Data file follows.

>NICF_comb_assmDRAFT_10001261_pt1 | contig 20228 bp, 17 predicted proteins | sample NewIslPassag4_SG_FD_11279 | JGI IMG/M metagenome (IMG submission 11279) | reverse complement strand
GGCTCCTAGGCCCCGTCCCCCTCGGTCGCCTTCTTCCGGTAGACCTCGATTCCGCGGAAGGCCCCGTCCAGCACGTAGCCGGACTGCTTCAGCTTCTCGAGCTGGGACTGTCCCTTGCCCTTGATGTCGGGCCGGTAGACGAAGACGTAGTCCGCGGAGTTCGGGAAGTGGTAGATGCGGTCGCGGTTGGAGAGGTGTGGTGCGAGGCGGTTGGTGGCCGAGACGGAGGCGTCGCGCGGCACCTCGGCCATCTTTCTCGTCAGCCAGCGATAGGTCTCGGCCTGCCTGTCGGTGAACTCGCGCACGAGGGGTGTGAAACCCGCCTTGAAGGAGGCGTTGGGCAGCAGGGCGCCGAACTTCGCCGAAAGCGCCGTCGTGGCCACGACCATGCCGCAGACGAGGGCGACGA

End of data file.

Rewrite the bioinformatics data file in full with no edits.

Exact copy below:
>NICF_comb_assmDRAFT_10001261_pt1 | contig 20228 bp, 17 predicted proteins | sample NewIslPassag4_SG_FD_11279 | JGI IMG/M metagenome (IMG submission 11279) | reverse complement strand
GGCTCCTAGGCCCCGTCCCCCTCGGTCGCCTTCTTCCGGTAGACCTCGATTCCGCGGAAGGCCCCGTCCAGCACGTAGCCGGACTGCTTCAGCTTCTCGAGCTGGGACTGTCCCTTGCCCTTGATGTCGGGCCGGTAGACGAAGACGTAGTCCGCGGAGTTCGGGAAGTGGTAGATGCGGTCGCGGTTGGAGAGGTGTGGTGCGAGGCGGTTGGTGGCCGAGACGGAGGCGTCGCGCGGCACCTCGGCCATCTTTCTCGTCAGCCAGCGATAGGTCTCGGCCTGCCTGTCGGTGAACTCGCGCACGAGGGGTGTGAAACCCGCCTTGAAGGAGGCGTTGGGCAGCAGGGCGCCGAACTTCGCCGAAAGCGCCGTCGTGGCCACGACCATGCCGCAGACGAGGGCGACGA